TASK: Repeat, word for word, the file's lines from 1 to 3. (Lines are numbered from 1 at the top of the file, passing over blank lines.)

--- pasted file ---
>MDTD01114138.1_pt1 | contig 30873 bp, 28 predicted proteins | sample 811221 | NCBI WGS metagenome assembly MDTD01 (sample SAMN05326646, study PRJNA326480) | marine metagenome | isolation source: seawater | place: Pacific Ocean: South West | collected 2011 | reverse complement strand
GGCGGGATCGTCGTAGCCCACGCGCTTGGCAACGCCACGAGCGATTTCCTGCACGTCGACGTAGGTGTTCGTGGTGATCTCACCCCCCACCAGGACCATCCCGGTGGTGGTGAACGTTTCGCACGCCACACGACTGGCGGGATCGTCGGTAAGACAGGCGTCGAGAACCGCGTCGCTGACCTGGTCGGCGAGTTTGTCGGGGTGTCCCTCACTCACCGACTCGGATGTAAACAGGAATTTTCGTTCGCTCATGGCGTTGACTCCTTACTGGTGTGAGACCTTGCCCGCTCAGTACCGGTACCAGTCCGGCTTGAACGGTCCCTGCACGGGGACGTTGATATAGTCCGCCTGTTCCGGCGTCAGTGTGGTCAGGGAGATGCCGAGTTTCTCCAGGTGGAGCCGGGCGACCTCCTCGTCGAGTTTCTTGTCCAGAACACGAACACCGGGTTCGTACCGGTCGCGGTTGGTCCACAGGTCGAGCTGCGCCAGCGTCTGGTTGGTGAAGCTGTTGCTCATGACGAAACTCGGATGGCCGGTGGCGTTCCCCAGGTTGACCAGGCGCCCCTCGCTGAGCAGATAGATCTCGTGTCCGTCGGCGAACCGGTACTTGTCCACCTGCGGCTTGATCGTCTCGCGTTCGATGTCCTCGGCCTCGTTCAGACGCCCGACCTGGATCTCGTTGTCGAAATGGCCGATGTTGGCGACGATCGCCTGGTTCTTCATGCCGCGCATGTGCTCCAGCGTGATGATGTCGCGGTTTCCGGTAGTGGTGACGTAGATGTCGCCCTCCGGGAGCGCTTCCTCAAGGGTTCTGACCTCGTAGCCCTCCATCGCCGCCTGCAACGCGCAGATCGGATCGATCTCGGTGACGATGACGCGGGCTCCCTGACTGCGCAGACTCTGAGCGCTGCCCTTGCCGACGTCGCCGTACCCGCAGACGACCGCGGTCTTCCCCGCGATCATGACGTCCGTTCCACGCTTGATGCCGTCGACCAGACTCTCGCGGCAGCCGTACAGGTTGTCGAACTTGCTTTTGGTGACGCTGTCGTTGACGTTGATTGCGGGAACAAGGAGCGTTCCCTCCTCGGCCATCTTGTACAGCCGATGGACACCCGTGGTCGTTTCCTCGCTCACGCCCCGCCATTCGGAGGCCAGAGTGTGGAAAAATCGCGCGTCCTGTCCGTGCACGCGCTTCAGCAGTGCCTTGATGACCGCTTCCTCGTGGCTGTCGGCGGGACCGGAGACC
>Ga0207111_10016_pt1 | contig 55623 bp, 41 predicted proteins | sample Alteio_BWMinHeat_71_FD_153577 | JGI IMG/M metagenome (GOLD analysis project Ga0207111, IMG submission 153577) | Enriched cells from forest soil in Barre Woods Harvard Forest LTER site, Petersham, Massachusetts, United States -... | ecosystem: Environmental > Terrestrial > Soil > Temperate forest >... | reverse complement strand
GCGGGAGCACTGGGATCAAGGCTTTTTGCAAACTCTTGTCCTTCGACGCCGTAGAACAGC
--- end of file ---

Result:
>MDTD01114138.1_pt1 | contig 30873 bp, 28 predicted proteins | sample 811221 | NCBI WGS metagenome assembly MDTD01 (sample SAMN05326646, study PRJNA326480) | marine metagenome | isolation source: seawater | place: Pacific Ocean: South West | collected 2011 | reverse complement strand
GGCGGGATCGTCGTAGCCCACGCGCTTGGCAACGCCACGAGCGATTTCCTGCACGTCGACGTAGGTGTTCGTGGTGATCTCACCCCCCACCAGGACCATCCCGGTGGTGGTGAACGTTTCGCACGCCACACGACTGGCGGGATCGTCGGTAAGACAGGCGTCGAGAACCGCGTCGCTGACCTGGTCGGCGAGTTTGTCGGGGTGTCCCTCACTCACCGACTCGGATGTAAACAGGAATTTTCGTTCGCTCATGGCGTTGACTCCTTACTGGTGTGAGACCTTGCCCGCTCAGTACCGGTACCAGTCCGGCTTGAACGGTCCCTGCACGGGGACGTTGATATAGTCCGCCTGTTCCGGCGTCAGTGTGGTCAGGGAGATGCCGAGTTTCTCCAGGTGGAGCCGGGCGACCTCCTCGTCGAGTTTCTTGTCCAGAACACGAACACCGGGTTCGTACCGGTCGCGGTTGGTCCACAGGTCGAGCTGCGCCAGCGTCTGGTTGGTGAAGCTGTTGCTCATGACGAAACTCGGATGGCCGGTGGCGTTCCCCAGGTTGACCAGGCGCCCCTCGCTGAGCAGATAGATCTCGTGTCCGTCGGCGAACCGGTACTTGTCCACCTGCGGCTTGATCGTCTCGCGTTCGATGTCCTCGGCCTCGTTCAGACGCCCGACCTGGATCTCGTTGTCGAAATGGCCGATGTTGGCGACGATCGCCTGGTTCTTCATGCCGCGCATGTGCTCCAGCGTGATGATGTCGCGGTTTCCGGTAGTGGTGACGTAGATGTCGCCCTCCGGGAGCGCTTCCTCAAGGGTTCTGACCTCGTAGCCCTCCATCGCCGCCTGCAACGCGCAGATCGGATCGATCTCGGTGACGATGACGCGGGCTCCCTGACTGCGCAGACTCTGAGCGCTGCCCTTGCCGACGTCGCCGTACCCGCAGACGACCGCGGTCTTCCCCGCGATCATGACGTCCGTTCCACGCTTGATGCCGTCGACCAGACTCTCGCGGCAGCCGTACAGGTTGTCGAACTTGCTTTTGGTGACGCTGTCGTTGACGTTGATTGCGGGAACAAGGAGCGTTCCCTCCTCGGCCATCTTGTACAGCCGATGGACACCCGTGGTCGTTTCCTCGCTCACGCCCCGCCATTCGGAGGCCAGAGTGTGGAAAAATCGCGCGTCCTGTCCGTGCACGCGCTTCAGCAGTGCCTTGATGACCGCTTCCTCGTGGCTGTCGGCGGGACCGGAGACC
>Ga0207111_10016_pt1 | contig 55623 bp, 41 predicted proteins | sample Alteio_BWMinHeat_71_FD_153577 | JGI IMG/M metagenome (GOLD analysis project Ga0207111, IMG submission 153577) | Enriched cells from forest soil in Barre Woods Harvard Forest LTER site, Petersham, Massachusetts, United States -... | ecosystem: Environmental > Terrestrial > Soil > Temperate forest >... | reverse complement strand